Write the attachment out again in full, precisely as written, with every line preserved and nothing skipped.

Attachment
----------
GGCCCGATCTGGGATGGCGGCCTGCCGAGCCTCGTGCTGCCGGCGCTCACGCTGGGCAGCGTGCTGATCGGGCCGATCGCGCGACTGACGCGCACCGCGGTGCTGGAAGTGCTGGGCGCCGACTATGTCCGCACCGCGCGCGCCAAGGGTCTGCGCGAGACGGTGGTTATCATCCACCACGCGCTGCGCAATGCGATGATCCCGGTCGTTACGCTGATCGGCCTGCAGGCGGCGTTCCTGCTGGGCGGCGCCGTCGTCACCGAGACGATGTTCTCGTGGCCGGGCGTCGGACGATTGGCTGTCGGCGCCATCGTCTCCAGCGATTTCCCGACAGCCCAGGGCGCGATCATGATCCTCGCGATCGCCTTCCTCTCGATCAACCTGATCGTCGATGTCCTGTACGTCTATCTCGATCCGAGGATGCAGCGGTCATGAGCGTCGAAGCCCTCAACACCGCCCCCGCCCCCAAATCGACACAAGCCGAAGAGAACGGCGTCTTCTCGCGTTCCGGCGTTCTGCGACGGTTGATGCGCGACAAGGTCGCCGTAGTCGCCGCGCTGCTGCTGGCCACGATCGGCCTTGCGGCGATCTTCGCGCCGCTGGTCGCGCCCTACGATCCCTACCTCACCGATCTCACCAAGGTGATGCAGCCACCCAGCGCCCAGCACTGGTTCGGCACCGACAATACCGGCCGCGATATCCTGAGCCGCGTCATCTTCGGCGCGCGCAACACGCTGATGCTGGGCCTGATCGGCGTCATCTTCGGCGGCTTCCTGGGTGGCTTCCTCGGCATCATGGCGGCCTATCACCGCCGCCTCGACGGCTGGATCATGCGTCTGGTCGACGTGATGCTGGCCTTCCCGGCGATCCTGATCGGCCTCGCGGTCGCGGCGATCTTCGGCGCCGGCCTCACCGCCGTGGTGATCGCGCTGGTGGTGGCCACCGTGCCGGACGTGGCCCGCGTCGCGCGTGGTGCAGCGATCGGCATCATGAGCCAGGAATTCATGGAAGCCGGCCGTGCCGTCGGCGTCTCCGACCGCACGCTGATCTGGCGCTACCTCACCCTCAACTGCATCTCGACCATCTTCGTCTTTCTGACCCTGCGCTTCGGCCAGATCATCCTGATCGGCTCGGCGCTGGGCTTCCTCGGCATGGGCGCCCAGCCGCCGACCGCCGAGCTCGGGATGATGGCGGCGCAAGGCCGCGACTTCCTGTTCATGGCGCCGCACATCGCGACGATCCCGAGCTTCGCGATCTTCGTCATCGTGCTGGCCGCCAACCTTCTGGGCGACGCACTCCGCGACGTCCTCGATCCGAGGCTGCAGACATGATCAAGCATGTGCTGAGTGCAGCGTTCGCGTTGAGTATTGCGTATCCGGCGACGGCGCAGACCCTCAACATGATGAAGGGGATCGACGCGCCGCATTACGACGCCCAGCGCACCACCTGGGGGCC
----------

GGCCCGATCTGGGATGGCGGCCTGCCGAGCCTCGTGCTGCCGGCGCTCACGCTGGGCAGCGTGCTGATCGGGCCGATCGCGCGACTGACGCGCACCGCGGTGCTGGAAGTGCTGGGCGCCGACTATGTCCGCACCGCGCGCGCCAAGGGTCTGCGCGAGACGGTGGTTATCATCCACCACGCGCTGCGCAATGCGATGATCCCGGTCGTTACGCTGATCGGCCTGCAGGCGGCGTTCCTGCTGGGCGGCGCCGTCGTCACCGAGACGATGTTCTCGTGGCCGGGCGTCGGACGATTGGCTGTCGGCGCCATCGTCTCCAGCGATTTCCCGACAGCCCAGGGCGCGATCATGATCCTCGCGATCGCCTTCCTCTCGATCAACCTGATCGTCGATGTCCTGTACGTCTATCTCGATCCGAGGATGCAGCGGTCATGAGCGTCGAAGCCCTCAACACCGCCCCCGCCCCCAAATCGACACAAGCCGAAGAGAACGGCGTCTTCTCGCGTTCCGGCGTTCTGCGACGGTTGATGCGCGACAAGGTCGCCGTAGTCGCCGCGCTGCTGCTGGCCACGATCGGCCTTGCGGCGATCTTCGCGCCGCTGGTCGCGCCCTACGATCCCTACCTCACCGATCTCACCAAGGTGATGCAGCCACCCAGCGCCCAGCACTGGTTCGGCACCGACAATACCGGCCGCGATATCCTGAGCCGCGTCATCTTCGGCGCGCGCAACACGCTGATGCTGGGCCTGATCGGCGTCATCTTCGGCGGCTTCCTGGGTGGCTTCCTCGGCATCATGGCGGCCTATCACCGCCGCCTCGACGGCTGGATCATGCGTCTGGTCGACGTGATGCTGGCCTTCCCGGCGATCCTGATCGGCCTCGCGGTCGCGGCGATCTTCGGCGCCGGCCTCACCGCCGTGGTGATCGCGCTGGTGGTGGCCACCGTGCCGGACGTGGCCCGCGTCGCGCGTGGTGCAGCGATCGGCATCATGAGCCAGGAATTCATGGAAGCCGGCCGTGCCGTCGGCGTCTCCGACCGCACGCTGATCTGGCGCTACCTCACCCTCAACTGCATCTCGACCATCTTCGTCTTTCTGACCCTGCGCTTCGGCCAGATCATCCTGATCGGCTCGGCGCTGGGCTTCCTCGGCATGGGCGCCCAGCCGCCGACCGCCGAGCTCGGGATGATGGCGGCGCAAGGCCGCGACTTCCTGTTCATGGCGCCGCACATCGCGACGATCCCGAGCTTCGCGATCTTCGTCATCGTGCTGGCCGCCAACCTTCTGGGCGACGCACTCCGCGACGTCCTCGATCCGAGGCTGCAGACATGATCAAGCATGTGCTGAGTGCAGCGTTCGCGTTGAGTATTGCGTATCCGGCGACGGCGCAGACCCTCAACATGATGAAGGGGATCGACGCGCCGCATTACGACGCCCAGCGCACCACCTGGGGGCC